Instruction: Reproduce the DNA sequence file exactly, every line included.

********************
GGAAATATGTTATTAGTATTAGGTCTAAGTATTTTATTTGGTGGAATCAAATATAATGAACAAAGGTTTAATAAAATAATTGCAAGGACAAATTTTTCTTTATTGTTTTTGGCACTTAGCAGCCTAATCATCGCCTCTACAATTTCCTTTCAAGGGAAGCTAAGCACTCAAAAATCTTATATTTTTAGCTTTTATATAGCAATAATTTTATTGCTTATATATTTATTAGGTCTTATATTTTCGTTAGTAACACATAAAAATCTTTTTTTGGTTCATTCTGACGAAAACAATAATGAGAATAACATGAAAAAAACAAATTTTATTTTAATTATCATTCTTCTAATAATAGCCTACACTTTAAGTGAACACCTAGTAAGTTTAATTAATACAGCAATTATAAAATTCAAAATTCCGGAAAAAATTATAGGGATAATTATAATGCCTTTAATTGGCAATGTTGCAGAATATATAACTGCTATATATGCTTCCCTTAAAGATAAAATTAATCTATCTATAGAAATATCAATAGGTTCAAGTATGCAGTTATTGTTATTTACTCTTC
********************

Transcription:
GGAAATATGTTATTAGTATTAGGTCTAAGTATTTTATTTGGTGGAATCAAATATAATGAACAAAGGTTTAATAAAATAATTGCAAGGACAAATTTTTCTTTATTGTTTTTGGCACTTAGCAGCCTAATCATCGCCTCTACAATTTCCTTTCAAGGGAAGCTAAGCACTCAAAAATCTTATATTTTTAGCTTTTATATAGCAATAATTTTATTGCTTATATATTTATTAGGTCTTATATTTTCGTTAGTAACACATAAAAATCTTTTTTTGGTTCATTCTGACGAAAACAATAATGAGAATAACATGAAAAAAACAAATTTTATTTTAATTATCATTCTTCTAATAATAGCCTACACTTTAAGTGAACACCTAGTAAGTTTAATTAATACAGCAATTATAAAATTCAAAATTCCGGAAAAAATTATAGGGATAATTATAATGCCTTTAATTGGCAATGTTGCAGAATATATAACTGCTATATATGCTTCCCTTAAAGATAAAATTAATCTATCTATAGAAATATCAATAGGTTCAAGTATGCAGTTATTGTTATTTACTCTTC